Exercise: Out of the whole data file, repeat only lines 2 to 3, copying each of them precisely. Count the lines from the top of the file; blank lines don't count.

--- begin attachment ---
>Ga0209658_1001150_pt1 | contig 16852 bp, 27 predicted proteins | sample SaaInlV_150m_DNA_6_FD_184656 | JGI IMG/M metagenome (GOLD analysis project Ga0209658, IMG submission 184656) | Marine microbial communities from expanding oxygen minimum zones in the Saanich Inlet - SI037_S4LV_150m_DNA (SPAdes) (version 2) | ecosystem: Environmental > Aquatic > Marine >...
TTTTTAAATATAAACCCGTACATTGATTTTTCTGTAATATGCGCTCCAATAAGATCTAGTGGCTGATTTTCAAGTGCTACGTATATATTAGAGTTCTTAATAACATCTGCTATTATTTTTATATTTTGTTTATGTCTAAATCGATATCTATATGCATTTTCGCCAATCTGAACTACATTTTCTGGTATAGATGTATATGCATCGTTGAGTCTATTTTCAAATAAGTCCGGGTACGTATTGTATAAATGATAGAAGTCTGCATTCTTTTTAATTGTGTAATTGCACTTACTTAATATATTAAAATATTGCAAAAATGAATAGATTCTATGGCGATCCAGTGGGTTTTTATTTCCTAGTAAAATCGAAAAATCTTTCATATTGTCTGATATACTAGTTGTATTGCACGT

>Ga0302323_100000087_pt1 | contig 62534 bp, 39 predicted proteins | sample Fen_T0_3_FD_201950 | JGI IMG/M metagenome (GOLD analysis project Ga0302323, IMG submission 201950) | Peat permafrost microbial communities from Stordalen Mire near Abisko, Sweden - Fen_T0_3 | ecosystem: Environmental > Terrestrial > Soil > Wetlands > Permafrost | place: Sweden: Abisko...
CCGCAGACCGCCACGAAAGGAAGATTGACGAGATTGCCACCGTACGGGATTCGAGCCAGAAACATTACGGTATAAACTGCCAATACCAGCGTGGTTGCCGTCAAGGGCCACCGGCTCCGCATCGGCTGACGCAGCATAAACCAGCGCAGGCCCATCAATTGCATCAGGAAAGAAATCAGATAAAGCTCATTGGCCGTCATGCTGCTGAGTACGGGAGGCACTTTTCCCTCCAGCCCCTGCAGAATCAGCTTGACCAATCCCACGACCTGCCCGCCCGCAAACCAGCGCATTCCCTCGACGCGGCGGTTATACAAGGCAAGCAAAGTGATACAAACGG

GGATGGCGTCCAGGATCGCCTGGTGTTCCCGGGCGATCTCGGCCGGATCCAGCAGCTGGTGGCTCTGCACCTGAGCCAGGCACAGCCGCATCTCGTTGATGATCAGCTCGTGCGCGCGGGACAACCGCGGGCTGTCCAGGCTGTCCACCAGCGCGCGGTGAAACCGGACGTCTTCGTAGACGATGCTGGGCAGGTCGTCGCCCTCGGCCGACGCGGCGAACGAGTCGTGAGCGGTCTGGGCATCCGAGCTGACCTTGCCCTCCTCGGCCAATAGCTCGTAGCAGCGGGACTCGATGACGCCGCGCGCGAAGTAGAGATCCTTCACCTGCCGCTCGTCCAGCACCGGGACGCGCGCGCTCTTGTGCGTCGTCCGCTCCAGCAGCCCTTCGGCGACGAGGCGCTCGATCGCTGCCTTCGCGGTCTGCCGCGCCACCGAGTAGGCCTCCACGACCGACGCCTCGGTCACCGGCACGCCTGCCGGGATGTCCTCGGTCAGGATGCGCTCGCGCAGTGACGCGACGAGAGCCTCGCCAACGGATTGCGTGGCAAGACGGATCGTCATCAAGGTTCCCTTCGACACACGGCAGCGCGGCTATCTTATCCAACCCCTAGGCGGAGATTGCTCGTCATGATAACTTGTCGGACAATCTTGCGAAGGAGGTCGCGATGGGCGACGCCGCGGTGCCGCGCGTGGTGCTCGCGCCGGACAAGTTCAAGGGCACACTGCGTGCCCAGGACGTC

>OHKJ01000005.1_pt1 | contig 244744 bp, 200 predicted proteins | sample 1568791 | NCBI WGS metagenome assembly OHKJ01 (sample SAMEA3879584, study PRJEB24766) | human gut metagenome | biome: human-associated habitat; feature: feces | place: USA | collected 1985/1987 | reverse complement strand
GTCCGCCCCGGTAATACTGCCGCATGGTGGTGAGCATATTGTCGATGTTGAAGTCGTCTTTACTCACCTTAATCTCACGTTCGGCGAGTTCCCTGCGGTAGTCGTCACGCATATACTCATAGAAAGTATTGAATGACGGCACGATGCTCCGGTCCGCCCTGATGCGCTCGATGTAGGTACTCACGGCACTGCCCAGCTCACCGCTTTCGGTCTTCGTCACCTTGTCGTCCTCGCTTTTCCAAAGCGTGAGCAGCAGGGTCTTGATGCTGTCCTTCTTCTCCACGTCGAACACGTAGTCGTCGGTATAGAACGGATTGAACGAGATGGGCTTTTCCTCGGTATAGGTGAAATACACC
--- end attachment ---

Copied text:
TTTTTAAATATAAACCCGTACATTGATTTTTCTGTAATATGCGCTCCAATAAGATCTAGTGGCTGATTTTCAAGTGCTACGTATATATTAGAGTTCTTAATAACATCTGCTATTATTTTTATATTTTGTTTATGTCTAAATCGATATCTATATGCATTTTCGCCAATCTGAACTACATTTTCTGGTATAGATGTATATGCATCGTTGAGTCTATTTTCAAATAAGTCCGGGTACGTATTGTATAAATGATAGAAGTCTGCATTCTTTTTAATTGTGTAATTGCACTTACTTAATATATTAAAATATTGCAAAAATGAATAGATTCTATGGCGATCCAGTGGGTTTTTATTTCCTAGTAAAATCGAAAAATCTTTCATATTGTCTGATATACTAGTTGTATTGCACGT

>Ga0302323_100000087_pt1 | contig 62534 bp, 39 predicted proteins | sample Fen_T0_3_FD_201950 | JGI IMG/M metagenome (GOLD analysis project Ga0302323, IMG submission 201950) | Peat permafrost microbial communities from Stordalen Mire near Abisko, Sweden - Fen_T0_3 | ecosystem: Environmental > Terrestrial > Soil > Wetlands > Permafrost | place: Sweden: Abisko...